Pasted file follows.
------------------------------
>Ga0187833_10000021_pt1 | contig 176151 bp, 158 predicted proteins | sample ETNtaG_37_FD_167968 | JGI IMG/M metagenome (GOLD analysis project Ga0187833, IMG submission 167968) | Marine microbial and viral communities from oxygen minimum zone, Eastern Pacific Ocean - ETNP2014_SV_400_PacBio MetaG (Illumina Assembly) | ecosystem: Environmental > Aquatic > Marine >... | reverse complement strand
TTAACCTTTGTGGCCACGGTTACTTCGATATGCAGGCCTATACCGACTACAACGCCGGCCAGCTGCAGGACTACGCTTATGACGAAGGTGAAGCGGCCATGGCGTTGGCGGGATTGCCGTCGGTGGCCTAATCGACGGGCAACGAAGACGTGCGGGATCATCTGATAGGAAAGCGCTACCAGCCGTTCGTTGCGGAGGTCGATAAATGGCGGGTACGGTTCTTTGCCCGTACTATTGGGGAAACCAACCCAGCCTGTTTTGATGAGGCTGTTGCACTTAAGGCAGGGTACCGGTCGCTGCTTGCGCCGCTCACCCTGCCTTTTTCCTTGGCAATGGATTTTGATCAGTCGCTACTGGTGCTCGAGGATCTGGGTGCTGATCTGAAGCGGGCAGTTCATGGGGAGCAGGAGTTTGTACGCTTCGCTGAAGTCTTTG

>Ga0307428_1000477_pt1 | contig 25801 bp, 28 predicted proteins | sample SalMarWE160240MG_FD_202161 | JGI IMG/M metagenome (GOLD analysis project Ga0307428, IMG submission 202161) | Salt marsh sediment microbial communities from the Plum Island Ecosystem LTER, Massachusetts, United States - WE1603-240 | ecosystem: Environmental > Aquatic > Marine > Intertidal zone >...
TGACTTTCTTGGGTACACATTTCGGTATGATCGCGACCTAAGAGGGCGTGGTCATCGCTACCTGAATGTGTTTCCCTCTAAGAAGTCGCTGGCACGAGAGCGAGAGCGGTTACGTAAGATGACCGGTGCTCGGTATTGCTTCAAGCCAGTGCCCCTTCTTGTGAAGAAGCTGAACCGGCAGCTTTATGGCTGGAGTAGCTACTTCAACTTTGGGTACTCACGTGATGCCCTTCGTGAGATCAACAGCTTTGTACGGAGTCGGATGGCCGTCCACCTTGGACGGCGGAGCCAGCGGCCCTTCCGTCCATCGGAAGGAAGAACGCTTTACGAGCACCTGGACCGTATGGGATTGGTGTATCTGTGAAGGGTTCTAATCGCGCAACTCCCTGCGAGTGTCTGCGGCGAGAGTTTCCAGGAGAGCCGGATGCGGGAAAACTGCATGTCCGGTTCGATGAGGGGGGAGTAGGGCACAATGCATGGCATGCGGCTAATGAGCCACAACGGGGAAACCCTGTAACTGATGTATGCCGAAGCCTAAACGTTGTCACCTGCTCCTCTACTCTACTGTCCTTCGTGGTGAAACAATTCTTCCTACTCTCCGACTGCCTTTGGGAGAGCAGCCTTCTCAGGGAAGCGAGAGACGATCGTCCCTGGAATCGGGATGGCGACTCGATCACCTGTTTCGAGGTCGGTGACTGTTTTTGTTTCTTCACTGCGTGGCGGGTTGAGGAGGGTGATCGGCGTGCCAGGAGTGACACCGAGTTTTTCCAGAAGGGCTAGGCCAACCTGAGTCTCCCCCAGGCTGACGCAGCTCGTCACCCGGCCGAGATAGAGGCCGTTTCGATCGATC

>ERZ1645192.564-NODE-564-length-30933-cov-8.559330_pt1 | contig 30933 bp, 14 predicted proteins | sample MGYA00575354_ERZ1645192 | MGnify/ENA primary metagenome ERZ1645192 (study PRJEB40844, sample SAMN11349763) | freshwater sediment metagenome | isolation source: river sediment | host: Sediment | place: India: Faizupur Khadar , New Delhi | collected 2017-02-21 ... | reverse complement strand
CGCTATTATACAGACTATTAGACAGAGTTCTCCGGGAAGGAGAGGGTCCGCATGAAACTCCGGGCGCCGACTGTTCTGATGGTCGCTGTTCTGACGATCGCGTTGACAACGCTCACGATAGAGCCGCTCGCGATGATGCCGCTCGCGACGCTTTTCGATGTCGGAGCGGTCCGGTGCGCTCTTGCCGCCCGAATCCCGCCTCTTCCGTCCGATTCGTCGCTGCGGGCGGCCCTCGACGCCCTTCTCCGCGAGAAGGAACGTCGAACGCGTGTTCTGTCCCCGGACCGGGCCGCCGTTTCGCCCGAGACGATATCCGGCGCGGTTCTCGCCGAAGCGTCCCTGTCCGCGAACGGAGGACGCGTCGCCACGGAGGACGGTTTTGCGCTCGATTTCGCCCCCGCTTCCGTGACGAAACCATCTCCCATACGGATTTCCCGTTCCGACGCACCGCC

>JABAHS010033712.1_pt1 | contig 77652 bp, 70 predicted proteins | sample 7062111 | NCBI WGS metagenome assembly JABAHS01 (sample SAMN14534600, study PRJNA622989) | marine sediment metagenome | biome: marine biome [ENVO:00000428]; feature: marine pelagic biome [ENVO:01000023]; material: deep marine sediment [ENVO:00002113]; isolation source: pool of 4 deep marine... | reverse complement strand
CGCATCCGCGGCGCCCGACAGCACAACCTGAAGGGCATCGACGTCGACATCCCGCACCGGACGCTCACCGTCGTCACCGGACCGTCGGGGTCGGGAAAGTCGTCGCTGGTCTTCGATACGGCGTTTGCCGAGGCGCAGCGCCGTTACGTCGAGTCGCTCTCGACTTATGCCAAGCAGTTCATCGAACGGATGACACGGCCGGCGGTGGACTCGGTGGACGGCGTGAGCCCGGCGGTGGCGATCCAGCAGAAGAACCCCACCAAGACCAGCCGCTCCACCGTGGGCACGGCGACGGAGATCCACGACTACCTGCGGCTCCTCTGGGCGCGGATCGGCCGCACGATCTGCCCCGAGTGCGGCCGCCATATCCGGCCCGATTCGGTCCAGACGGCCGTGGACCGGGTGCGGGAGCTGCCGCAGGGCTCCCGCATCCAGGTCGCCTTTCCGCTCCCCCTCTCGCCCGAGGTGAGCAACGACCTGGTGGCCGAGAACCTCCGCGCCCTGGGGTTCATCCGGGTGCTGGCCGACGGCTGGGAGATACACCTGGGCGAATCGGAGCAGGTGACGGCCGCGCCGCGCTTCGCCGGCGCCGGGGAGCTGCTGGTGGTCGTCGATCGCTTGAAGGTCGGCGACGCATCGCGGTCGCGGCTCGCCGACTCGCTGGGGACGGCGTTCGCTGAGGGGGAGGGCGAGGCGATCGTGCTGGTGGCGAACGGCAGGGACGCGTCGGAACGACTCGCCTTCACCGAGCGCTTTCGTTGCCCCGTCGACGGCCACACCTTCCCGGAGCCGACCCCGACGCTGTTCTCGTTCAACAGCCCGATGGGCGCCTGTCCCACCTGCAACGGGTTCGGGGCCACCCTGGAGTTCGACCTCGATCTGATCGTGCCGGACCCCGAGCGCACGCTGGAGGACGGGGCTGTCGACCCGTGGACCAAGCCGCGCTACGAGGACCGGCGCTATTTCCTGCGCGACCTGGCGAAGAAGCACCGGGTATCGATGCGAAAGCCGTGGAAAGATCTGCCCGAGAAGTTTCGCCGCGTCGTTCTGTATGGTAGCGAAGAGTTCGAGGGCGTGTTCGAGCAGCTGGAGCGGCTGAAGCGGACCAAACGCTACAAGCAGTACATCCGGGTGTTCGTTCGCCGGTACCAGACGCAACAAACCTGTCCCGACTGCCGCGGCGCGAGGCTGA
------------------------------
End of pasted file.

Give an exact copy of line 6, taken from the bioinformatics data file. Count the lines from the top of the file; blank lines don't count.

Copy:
CGCTATTATACAGACTATTAGACAGAGTTCTCCGGGAAGGAGAGGGTCCGCATGAAACTCCGGGCGCCGACTGTTCTGATGGTCGCTGTTCTGACGATCGCGTTGACAACGCTCACGATAGAGCCGCTCGCGATGATGCCGCTCGCGACGCTTTTCGATGTCGGAGCGGTCCGGTGCGCTCTTGCCGCCCGAATCCCGCCTCTTCCGTCCGATTCGTCGCTGCGGGCGGCCCTCGACGCCCTTCTCCGCGAGAAGGAACGTCGAACGCGTGTTCTGTCCCCGGACCGGGCCGCCGTTTCGCCCGAGACGATATCCGGCGCGGTTCTCGCCGAAGCGTCCCTGTCCGCGAACGGAGGACGCGTCGCCACGGAGGACGGTTTTGCGCTCGATTTCGCCCCCGCTTCCGTGACGAAACCATCTCCCATACGGATTTCCCGTTCCGACGCACCGCC